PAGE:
Thursday, October 23, 2008

Historic Agreement and Jubilation

(digitalwarriormedia) On Jan. 25, 2009 a referendum vote will be held for Bolivia’s new constitution. The document represents many decades-long struggles by Bolivia’s marginalized indigenous majority. Arriving at this political moment has cost much in lives lost and compromises made.



The agreement is a victory for Morales and the Movement to Socialism party (MAS). However, the question remains as to what compromises MAS and Morales made with the opposition to get the laws passed.

The MAS party majority and the opposition amended 100 articles of the 411 articles in the new constitutional text. One of the most glaring political concessions was Morales’ agreement to only run for one additional five-year term. Previously MAS had sought unlimited opportunity for presidential re-election. If re-elected in December 2009, Morales would have to leave office in 2014. There were other negotiations made on the issues of autonomy, justice and the electoral system.

Initially the reaction from government supporters and the social organizations is one of historic accomplishment and jubilation. Many consider this a triumph over neoliberalism and European imperialism. There was a long period in Bolivia's history where indigenous people could not vote and were unable to enter the Plaza Murillo. This week tens of thousands gathered in a 23-hour vigil to demand that elected officials honor their constituents.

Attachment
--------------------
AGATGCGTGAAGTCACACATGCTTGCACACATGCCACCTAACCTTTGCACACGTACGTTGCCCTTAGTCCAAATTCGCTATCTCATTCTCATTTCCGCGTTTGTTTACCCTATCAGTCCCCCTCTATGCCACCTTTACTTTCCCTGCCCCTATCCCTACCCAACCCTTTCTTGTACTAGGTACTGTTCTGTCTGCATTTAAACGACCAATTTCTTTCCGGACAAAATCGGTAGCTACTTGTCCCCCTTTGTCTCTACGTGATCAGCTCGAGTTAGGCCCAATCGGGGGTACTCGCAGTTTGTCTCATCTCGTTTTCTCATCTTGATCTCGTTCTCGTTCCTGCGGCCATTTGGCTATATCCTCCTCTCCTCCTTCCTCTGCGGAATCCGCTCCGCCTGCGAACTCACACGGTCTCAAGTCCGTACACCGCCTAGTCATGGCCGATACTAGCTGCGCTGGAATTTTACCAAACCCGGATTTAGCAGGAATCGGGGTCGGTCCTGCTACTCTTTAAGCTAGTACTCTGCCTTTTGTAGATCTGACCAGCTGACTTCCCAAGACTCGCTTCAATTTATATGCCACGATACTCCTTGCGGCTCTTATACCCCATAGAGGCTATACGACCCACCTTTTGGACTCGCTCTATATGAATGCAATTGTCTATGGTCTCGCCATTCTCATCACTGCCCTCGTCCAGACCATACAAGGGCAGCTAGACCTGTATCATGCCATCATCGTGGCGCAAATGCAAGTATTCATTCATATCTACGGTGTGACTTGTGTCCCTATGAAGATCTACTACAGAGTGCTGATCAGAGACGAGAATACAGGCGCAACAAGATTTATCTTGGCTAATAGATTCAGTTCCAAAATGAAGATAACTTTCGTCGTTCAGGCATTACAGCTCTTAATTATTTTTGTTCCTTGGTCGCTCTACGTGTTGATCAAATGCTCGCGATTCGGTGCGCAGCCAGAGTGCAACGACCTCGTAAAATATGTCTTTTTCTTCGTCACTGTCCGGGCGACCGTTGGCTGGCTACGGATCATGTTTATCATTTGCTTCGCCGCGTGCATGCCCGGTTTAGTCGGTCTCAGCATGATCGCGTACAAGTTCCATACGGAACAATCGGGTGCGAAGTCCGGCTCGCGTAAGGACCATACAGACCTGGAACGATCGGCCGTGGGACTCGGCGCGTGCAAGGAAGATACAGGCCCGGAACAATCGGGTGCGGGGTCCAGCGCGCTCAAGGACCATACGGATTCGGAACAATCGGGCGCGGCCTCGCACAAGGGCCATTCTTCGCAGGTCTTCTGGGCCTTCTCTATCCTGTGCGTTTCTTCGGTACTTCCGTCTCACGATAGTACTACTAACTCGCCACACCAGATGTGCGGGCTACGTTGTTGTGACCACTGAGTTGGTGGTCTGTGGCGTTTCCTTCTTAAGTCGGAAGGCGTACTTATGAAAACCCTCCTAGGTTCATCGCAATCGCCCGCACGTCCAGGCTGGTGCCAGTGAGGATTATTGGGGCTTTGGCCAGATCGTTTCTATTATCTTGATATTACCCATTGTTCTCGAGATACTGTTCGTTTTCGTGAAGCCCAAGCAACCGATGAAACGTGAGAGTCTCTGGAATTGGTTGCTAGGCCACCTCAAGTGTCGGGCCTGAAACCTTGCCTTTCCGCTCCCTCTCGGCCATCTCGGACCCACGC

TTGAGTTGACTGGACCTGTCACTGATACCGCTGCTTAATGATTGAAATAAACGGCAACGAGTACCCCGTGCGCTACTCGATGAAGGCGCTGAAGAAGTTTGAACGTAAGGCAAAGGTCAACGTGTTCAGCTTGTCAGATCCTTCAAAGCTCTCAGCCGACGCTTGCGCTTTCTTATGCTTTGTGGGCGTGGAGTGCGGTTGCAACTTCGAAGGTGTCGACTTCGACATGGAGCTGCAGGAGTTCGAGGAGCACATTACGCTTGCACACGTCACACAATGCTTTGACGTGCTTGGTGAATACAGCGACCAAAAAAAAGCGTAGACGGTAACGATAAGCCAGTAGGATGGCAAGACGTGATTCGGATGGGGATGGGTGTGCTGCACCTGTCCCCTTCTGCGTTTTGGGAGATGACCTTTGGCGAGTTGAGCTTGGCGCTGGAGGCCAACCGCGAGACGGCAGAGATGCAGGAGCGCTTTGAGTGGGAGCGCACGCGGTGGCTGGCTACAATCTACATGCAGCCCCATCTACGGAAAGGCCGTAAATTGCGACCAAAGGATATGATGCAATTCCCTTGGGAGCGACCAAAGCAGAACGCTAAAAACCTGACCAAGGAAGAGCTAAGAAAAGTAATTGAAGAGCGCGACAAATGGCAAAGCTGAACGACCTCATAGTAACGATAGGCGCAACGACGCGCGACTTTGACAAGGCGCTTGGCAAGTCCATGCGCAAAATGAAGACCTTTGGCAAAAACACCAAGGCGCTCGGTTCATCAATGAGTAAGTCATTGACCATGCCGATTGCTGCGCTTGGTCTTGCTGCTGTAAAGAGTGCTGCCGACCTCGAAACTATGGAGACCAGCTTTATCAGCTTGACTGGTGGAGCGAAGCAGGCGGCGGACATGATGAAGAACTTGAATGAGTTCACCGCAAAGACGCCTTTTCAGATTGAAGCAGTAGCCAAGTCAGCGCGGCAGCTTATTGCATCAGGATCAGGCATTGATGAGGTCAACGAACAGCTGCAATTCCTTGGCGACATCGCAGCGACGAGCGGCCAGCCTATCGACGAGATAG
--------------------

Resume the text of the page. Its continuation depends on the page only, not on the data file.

The Union of South American States (UNASUR), Organization of American States (OAS), the European Union and United Nations have all congratulated the achievement of the Morales government on obtaining a political agreement.

The new constitution will maintain nationalization of the nation’s resources and grant rights and autonomous recognition to indigenous groups, renounce war, incorporate the Declaration on the Rights of Indigenous Peoples and extend social and cultural rights.

Three years and three days after Bolivia inaugurated its first indigenous president on a platform of political and social reform, the electorate will finally be able to cast their vote for a new Constitution.

Photos: ABI


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